The thing is – it’s a massive oversimplification of an exceptionally complex situation. I know I am going to come off as an apologist for the Saudis, but there has to be some intellectual integrity raised here. While everything the writer calls out is true, the tone of the article does not reflect the true nature of the place, nor does it bring to the reader’s attention the changes stirring within the currents just beneath the surface.

First of all, the way women are treated here is more cultural than anything else. Women, children, camels, goats – they are all property, and this approach dates back centuries, long before the Saud family consolidated its power over Al Jazeera (the Arabian Peninsula) in 1932. Certainly, not even all men in today’s Saudi Arabia subscribe to this view of their wives and children. But, the primary purpose of a marriage remains to create children – preferably sons. Saudi fathers (Head of Household is the technical term – a designation some women also hold) are required by law to keep a Family Book, which provides details of which child was birthed by which mother and fathered by themselves. It’s all very reminiscent of the legendary pedigrees maintained for high quality Arabian horses. While this is all institutionalized under current law, these practices precede the monarchy.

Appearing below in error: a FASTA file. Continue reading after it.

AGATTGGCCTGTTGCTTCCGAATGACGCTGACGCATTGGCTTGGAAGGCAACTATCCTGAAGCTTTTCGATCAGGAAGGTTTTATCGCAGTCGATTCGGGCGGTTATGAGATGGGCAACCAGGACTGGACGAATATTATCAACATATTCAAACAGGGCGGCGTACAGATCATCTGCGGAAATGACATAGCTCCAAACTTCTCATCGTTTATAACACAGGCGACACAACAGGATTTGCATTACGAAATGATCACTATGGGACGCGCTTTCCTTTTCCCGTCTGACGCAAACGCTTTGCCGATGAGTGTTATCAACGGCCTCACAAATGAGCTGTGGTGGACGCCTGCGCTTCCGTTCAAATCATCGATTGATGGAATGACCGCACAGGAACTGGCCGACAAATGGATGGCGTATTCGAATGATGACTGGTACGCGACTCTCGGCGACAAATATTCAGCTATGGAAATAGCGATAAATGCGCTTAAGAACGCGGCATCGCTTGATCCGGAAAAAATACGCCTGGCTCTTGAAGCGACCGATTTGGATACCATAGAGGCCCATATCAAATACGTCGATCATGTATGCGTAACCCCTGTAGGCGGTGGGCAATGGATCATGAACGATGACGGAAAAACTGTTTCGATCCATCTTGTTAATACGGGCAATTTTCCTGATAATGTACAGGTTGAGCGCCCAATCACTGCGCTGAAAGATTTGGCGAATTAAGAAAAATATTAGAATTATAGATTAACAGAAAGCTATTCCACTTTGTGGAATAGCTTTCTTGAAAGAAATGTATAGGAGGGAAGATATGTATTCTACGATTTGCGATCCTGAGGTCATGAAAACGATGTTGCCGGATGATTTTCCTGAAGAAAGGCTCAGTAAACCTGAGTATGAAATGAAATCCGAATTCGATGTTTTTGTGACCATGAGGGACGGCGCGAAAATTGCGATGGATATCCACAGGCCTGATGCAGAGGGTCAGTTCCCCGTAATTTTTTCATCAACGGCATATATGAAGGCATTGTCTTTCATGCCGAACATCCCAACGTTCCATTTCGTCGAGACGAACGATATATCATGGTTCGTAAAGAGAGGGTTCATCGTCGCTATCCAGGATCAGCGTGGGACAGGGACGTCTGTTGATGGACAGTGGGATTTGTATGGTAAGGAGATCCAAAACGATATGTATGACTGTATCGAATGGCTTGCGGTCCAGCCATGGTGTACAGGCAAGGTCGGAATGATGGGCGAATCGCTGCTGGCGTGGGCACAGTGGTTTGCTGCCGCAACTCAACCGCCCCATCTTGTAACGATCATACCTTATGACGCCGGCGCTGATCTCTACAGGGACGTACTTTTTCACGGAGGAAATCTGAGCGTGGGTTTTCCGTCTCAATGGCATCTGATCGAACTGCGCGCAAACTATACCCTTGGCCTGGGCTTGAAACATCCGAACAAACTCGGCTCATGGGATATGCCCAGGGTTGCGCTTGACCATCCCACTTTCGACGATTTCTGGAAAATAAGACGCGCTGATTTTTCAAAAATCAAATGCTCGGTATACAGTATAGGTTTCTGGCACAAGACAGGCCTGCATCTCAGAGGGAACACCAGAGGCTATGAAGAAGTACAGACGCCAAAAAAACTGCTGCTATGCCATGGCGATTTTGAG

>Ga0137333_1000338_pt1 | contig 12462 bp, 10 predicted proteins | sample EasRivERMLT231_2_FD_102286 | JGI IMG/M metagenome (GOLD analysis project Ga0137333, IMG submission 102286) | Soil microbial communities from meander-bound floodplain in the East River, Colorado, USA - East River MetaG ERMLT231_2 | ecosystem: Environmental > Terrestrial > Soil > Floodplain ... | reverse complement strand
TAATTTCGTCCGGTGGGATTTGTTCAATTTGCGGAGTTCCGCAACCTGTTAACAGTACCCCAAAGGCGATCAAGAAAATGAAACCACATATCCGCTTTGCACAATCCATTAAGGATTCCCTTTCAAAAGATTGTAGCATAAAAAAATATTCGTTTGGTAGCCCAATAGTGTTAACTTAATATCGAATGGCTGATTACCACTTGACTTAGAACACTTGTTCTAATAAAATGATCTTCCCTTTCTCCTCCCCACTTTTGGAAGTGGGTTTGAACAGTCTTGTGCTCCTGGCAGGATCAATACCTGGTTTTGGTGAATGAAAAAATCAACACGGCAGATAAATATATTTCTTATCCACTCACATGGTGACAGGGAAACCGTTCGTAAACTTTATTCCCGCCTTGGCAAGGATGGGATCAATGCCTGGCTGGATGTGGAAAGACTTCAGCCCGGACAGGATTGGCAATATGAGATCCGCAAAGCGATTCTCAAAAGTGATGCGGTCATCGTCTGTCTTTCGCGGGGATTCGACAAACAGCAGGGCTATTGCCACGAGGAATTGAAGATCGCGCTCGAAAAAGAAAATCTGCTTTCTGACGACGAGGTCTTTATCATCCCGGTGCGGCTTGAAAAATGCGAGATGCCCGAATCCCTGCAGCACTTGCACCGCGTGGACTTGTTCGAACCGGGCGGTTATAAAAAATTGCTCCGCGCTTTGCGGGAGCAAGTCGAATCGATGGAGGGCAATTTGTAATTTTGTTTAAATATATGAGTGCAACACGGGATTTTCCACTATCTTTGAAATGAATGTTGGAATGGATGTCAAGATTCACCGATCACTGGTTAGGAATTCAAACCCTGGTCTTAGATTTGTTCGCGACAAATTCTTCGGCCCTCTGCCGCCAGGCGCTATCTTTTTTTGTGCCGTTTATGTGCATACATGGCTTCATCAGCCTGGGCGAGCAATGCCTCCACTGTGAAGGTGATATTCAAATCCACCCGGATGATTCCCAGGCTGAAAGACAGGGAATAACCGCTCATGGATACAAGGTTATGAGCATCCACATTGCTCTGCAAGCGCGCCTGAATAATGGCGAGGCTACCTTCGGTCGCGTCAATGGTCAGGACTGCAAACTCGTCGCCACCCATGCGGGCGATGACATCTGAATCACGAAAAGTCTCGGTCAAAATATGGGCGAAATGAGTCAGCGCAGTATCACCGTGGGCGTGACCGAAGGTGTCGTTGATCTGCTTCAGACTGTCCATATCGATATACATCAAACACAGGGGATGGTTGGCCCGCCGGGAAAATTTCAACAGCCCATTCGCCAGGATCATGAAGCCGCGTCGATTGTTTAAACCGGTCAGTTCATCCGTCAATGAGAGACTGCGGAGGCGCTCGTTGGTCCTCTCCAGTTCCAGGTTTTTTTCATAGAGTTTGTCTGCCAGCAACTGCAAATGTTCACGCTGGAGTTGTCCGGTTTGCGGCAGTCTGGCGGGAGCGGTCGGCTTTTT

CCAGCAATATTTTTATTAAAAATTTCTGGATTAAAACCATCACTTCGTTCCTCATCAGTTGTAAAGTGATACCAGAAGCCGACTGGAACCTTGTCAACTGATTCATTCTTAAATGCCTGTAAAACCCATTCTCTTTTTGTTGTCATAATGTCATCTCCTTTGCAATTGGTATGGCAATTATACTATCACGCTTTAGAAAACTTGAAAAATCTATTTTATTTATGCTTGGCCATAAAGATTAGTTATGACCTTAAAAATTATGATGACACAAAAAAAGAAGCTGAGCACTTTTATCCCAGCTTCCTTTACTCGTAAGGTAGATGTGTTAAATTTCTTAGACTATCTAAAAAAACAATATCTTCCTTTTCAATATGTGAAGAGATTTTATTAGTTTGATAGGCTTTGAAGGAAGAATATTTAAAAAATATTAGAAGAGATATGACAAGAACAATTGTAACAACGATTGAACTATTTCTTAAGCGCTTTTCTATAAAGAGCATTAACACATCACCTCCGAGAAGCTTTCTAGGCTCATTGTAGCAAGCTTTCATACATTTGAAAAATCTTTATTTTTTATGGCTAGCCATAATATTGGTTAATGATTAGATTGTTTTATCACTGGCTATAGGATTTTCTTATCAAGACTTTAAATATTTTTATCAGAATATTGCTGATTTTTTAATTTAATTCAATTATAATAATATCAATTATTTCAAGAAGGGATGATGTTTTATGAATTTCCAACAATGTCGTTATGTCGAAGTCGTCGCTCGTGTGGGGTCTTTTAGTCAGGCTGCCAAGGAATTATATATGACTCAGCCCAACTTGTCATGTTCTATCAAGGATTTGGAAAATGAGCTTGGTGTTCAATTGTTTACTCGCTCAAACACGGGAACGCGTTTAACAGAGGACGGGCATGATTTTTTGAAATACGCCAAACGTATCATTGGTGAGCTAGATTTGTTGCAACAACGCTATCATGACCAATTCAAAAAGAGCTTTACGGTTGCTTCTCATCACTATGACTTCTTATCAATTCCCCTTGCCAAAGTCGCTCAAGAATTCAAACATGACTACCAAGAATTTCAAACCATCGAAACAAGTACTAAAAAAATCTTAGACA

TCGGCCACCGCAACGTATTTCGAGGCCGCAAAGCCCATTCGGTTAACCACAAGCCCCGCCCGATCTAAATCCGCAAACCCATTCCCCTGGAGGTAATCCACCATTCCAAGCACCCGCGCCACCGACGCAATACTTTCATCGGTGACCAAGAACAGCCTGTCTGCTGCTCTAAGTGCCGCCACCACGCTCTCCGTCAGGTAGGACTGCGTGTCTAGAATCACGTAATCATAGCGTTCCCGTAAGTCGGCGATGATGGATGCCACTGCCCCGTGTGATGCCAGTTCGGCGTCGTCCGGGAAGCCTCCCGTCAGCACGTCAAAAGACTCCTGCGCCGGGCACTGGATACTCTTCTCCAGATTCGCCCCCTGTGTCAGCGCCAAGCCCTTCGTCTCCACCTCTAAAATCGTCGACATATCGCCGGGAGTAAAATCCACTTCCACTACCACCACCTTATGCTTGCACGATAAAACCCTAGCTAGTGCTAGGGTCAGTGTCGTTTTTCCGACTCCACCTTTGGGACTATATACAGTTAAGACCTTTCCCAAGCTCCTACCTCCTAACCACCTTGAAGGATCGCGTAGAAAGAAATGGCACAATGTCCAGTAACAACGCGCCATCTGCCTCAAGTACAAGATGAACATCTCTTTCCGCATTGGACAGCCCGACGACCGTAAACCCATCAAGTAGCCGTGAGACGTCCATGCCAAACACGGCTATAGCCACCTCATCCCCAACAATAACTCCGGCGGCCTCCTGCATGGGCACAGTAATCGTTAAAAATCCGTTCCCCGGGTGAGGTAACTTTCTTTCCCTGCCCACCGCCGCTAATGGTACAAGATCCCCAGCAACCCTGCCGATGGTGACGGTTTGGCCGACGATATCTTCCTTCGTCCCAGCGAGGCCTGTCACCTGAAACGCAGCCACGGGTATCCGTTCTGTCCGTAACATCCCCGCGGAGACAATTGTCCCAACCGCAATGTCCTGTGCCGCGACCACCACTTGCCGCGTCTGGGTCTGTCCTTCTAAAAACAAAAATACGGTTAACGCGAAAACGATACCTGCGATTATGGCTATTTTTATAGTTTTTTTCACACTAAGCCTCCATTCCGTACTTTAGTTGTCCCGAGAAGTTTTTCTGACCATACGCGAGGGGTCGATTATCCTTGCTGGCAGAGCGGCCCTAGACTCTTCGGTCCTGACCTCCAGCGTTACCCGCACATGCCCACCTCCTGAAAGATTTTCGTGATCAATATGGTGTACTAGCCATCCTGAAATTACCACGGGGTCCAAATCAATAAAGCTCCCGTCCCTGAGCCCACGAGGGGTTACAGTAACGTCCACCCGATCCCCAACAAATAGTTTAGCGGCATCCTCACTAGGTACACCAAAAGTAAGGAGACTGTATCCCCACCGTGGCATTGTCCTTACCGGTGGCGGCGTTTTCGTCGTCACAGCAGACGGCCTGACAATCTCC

As I’ve stated before, women are allowed to own property, just as men are. Women retain the right to inheritance, and their personal property can NOT be taken over by any husband; it is their own to pass to their children. Women own and run businesses, and they attend school. Though I don’t have the exact number, I read recently where the literacy rate among Saudi females is roughly 75% – 80%.